We used a weighted Cox regression model31 with stabilized inverse probability of treatment weighting to estimate the effectiveness of biologic agents in OS using robust standard errors. The stabilized weights were computed at each event-time, as described earlier,28 considering month as the time-unit, up to the time of first treatment (ie, treatment as a time-dependent covariate). Based on an a priori specification of potential confounding and association with treatment assignment status, the covariates age, sex, race and ethnicity, census tract median income, degree of differentiation, colon/rectal primary, sidedness of primary cancer, Charlson Comorbidity Index score, marital status, lines of chemotherapy (treated as a time-dependent covariate), and year of diagnosis were included in the derivation of stabilized weights. Stabilized inverse probability of treatment (biochemotherapy) weighting was used to estimate the effectiveness of the biologic agents by appropriately adjusting for confounding and treatment selection bias. We also checked the stabilized weights and few were extreme (ie, <0.1 or >10). Those few instances with extreme inverse probability of treatment weightings were excluded from subsequent analysis.
In all analyses, biochemotherapy was treated as a time-dependent covariate to avoid the possibility of immortal time bias.32 Therefore, within the first 3 months, the time before initiating biologic agents for each individual was appropriately attributed to chemotherapy. The a priori specified interaction term (the interaction between biochemotherapy and race) was assessed, followed by the subgroup analysis. The results are presented as the point estimate of average effectiveness of biochemotherapy or average hazard ratios (HRs) and associated 95% CIs.
As an exploratory analysis, a dynamic modeling approach33 to assess the possible change in the effect of biochemotherapy over time and a piecewise weighted Cox regression model were used to further describe the time-varying effects of biochemotherapy.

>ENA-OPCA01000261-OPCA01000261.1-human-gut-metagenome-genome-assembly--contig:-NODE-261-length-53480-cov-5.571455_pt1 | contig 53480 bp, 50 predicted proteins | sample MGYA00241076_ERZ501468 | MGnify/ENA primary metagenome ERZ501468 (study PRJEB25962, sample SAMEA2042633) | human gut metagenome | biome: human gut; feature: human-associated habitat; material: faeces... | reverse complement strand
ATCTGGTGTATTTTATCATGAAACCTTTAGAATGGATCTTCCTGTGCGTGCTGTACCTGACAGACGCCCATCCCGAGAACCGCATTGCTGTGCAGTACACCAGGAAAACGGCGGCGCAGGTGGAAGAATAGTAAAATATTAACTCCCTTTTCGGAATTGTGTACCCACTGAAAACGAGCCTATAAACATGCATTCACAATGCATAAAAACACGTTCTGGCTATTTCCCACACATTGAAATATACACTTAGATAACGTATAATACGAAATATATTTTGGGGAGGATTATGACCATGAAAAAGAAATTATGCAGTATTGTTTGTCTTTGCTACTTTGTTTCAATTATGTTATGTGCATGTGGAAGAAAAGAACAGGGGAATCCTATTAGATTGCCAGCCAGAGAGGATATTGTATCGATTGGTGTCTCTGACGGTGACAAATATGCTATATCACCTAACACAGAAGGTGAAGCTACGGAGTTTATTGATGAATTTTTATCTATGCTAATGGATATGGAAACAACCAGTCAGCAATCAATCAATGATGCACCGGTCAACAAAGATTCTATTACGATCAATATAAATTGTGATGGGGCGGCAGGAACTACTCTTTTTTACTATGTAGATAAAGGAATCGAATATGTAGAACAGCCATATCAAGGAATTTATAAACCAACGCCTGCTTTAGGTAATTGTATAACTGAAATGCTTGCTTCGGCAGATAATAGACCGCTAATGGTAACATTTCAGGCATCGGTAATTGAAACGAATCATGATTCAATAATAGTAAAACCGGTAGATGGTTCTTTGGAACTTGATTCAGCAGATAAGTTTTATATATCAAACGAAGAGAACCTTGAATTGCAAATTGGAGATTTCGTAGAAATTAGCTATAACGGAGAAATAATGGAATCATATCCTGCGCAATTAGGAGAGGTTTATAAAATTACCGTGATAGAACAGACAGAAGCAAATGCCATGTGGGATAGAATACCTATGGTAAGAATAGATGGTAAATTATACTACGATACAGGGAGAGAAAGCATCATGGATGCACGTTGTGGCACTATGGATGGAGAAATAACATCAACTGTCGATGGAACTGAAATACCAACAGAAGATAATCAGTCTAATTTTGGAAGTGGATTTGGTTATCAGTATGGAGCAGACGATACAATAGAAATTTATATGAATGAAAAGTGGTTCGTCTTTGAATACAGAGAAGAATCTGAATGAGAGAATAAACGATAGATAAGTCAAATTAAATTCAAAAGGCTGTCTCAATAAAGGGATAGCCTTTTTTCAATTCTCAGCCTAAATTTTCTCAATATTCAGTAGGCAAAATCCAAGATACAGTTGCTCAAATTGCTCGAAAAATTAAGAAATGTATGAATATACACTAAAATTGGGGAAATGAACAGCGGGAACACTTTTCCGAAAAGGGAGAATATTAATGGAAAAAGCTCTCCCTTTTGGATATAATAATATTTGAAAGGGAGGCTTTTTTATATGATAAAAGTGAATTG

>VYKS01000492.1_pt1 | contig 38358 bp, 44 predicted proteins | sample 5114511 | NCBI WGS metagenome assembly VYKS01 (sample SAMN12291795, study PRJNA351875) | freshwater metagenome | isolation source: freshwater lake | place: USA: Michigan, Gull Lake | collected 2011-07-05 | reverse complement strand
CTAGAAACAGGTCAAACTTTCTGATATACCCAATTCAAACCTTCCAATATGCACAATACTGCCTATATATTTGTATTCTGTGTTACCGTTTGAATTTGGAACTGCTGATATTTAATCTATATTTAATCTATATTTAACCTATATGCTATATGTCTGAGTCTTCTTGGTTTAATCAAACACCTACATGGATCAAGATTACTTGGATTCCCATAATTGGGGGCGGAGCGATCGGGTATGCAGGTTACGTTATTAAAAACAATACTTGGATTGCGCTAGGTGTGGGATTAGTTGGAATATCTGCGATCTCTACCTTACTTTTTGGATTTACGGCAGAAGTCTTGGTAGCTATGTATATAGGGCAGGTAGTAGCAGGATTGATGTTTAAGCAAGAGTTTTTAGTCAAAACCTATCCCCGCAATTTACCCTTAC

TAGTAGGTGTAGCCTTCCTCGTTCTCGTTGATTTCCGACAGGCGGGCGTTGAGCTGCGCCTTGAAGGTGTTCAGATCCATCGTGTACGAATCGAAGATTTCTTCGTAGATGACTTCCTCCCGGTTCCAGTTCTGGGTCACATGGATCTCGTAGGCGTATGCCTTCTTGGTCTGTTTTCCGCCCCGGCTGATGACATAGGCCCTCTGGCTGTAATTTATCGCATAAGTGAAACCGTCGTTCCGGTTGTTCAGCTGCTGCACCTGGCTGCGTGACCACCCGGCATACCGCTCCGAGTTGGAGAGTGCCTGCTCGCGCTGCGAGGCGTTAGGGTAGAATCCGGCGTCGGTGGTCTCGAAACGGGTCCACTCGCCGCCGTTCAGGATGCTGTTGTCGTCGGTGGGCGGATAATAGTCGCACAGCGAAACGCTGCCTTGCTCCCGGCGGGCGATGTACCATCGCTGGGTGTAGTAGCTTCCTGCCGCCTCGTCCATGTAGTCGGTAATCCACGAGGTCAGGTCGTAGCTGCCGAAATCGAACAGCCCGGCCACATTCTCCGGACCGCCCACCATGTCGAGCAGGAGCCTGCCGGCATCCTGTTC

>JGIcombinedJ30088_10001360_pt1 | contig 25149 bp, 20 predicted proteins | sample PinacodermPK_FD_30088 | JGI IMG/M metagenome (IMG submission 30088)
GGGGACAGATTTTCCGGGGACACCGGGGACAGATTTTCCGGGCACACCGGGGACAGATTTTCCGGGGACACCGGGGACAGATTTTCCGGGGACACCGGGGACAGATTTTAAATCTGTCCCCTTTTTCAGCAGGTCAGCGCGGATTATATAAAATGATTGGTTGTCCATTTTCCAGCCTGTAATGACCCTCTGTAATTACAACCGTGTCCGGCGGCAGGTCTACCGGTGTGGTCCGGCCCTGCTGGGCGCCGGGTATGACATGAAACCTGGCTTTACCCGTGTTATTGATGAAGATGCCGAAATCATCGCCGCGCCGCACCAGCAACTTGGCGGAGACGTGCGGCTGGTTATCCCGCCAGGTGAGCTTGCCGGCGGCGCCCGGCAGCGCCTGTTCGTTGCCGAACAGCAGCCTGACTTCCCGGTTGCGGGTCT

A sensitivity analysis was conducted to assess an alternate handling of initiation of biologic agents late in the follow-up (ie, after 3 months) by censoring at the time of biologic agent initiation and using inverse probability of censoring weighting to account for the possibility of selection bias owing to the artificial censoring. In addition to the nominal computed P value, we also computed multiple comparison-adjusted P values using the Benjamini and Hochberg method.34 The primary results are based on the adjusted P values and considered statistically significant at 2-sided P < .05. All analyses were performed using the SAS software version 9.4 (SAS Institute Inc) or R version 3.4.1 (R Foundation for Statistical Computing).
Among 30 849 patients diagnosed with CRC, 5617 (18.2%) had mCRC and 3969 (70.7%) received biologic agents between 2004 and 2011. Of this population, therapy with biologic agents was started within 3 months of chemotherapy in 2894 patients (72.9%) (eTable 1 in the Supplement). Table 1 presents the baseline characteristics of 4542 patients by race and ethnicity. Participants had a median age of 72 years (IQR, 68-78 years), 2365 (52.0%) were female, 3445 (75.8%) had colon as the primary site 552 (12.2%) were Black patients, and 3990 (87.8%) were White patients. There was no difference in the receipt of 1 (76.7% vs 74.8%) vs 2 or more lines of therapy (23.3% vs 25.2%; P = .92), and in the receipt of chemotherapy or biologic agents (63.6% vs 64.3%; P = .33) between Black and White patients (Table 1; eTables 2 and 3 in the Supplement).
The median OS was 17.9 (95% CI, 17.3-18.7) in patients who received biochemotherapy and 8.3 (95% CI, 9.1-9.9) months in patients who received chemotherapy (P < .001) (Figure and Table 2). In an unadjusted analysis, younger age (dichotomized at median) (age ≥72 years vs age <72 years, HR, 1.39; 95% CI,1.30-1.49; P < .001) left sidedness of tumor (right sidedness, HR, 1.27; 95% CI, 1.18-1.36; P < .001), well/moderate differentiation (poorly differentiated, HR, 1.45; 95% CI, 1.34-1.57; P < .001), 2 or more lines of chemotherapy (1 line, HR, 1.76; 95% CI, 1.62-1.90; P < .001), having a lower comorbidity score (score of 1, HR, 1.27; 95% CI, 1.18-1.36; P < .001), and being diagnosed more recently (after 2007, HR, 0.87; 95% CI, 0.82-0.94; P = .001), were all associated with better OS (Table 3).